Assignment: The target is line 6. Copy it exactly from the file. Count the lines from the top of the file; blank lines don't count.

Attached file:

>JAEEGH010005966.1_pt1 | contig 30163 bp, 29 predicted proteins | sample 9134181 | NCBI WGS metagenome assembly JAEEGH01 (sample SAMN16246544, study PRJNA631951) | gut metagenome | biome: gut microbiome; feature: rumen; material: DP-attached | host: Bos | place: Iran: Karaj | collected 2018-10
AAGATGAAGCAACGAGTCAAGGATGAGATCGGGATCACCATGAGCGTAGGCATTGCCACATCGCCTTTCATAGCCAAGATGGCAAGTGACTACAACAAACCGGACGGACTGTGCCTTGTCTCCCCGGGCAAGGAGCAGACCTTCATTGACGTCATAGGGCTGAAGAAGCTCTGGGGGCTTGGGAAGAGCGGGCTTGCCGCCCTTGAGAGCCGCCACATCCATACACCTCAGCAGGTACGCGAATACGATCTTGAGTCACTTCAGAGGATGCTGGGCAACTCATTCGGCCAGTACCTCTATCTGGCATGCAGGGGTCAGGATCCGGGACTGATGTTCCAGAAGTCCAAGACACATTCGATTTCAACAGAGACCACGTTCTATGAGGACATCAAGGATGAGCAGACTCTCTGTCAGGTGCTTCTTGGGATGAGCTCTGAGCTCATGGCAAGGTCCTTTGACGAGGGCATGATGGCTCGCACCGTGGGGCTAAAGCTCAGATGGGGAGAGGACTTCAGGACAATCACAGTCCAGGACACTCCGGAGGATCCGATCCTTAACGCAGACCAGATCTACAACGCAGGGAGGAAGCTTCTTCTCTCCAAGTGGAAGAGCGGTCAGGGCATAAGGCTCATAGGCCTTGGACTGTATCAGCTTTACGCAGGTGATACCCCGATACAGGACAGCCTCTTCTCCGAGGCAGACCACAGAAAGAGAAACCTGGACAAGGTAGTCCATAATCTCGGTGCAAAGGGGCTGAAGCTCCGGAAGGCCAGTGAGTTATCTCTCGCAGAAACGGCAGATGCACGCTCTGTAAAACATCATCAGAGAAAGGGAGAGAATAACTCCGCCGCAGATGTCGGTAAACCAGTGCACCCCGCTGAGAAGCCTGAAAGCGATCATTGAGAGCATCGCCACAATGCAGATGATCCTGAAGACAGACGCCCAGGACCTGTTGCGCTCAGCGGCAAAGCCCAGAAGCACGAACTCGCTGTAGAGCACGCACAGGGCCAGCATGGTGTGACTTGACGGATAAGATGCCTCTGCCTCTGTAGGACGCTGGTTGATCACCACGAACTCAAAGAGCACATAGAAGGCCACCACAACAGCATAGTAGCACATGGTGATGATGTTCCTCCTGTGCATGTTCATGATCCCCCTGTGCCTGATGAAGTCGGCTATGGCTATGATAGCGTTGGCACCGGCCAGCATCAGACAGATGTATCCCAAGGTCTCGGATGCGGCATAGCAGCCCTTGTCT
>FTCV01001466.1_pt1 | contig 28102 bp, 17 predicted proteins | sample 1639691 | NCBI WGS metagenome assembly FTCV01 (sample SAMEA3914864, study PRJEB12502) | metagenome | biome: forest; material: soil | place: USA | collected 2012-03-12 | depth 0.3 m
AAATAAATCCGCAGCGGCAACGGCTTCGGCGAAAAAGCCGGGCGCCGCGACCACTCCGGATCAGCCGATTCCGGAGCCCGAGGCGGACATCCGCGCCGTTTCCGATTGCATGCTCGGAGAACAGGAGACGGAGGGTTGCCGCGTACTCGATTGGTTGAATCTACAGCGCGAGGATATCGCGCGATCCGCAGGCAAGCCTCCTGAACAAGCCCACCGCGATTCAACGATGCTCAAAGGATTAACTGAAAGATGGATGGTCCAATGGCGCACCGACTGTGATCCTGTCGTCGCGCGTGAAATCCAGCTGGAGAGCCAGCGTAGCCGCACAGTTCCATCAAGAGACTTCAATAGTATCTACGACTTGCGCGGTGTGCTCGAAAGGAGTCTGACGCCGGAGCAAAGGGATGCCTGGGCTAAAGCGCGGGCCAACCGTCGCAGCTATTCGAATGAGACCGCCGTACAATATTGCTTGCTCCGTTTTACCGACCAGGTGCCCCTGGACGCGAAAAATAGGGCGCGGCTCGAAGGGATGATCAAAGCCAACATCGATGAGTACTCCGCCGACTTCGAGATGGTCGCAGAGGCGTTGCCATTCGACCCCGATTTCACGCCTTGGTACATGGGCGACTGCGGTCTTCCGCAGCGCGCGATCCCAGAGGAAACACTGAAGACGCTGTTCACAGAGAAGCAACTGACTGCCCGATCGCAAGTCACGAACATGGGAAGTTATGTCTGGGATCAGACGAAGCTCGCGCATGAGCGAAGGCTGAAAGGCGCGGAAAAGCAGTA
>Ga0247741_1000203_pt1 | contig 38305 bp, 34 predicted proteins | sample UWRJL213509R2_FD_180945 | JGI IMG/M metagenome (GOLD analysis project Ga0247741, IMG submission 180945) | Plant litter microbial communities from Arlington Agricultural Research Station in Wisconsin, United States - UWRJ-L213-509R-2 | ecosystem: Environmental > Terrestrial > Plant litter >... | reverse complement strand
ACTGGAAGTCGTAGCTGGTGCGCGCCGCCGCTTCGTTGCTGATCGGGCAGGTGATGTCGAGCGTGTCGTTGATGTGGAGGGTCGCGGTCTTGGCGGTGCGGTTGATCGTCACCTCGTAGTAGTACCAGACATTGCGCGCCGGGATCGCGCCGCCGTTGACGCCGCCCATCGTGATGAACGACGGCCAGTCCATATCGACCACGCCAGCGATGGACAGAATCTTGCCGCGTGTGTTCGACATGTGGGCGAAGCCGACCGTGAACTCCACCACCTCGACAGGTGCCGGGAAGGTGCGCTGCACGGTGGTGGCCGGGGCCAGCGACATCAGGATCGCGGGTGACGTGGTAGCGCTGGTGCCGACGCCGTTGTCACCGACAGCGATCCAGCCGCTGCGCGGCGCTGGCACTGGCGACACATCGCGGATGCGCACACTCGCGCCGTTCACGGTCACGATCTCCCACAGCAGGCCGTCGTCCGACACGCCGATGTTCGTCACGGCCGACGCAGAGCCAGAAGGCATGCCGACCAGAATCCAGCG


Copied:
ACTGGAAGTCGTAGCTGGTGCGCGCCGCCGCTTCGTTGCTGATCGGGCAGGTGATGTCGAGCGTGTCGTTGATGTGGAGGGTCGCGGTCTTGGCGGTGCGGTTGATCGTCACCTCGTAGTAGTACCAGACATTGCGCGCCGGGATCGCGCCGCCGTTGACGCCGCCCATCGTGATGAACGACGGCCAGTCCATATCGACCACGCCAGCGATGGACAGAATCTTGCCGCGTGTGTTCGACATGTGGGCGAAGCCGACCGTGAACTCCACCACCTCGACAGGTGCCGGGAAGGTGCGCTGCACGGTGGTGGCCGGGGCCAGCGACATCAGGATCGCGGGTGACGTGGTAGCGCTGGTGCCGACGCCGTTGTCACCGACAGCGATCCAGCCGCTGCGCGGCGCTGGCACTGGCGACACATCGCGGATGCGCACACTCGCGCCGTTCACGGTCACGATCTCCCACAGCAGGCCGTCGTCCGACACGCCGATGTTCGTCACGGCCGACGCAGAGCCAGAAGGCATGCCGACCAGAATCCAGCG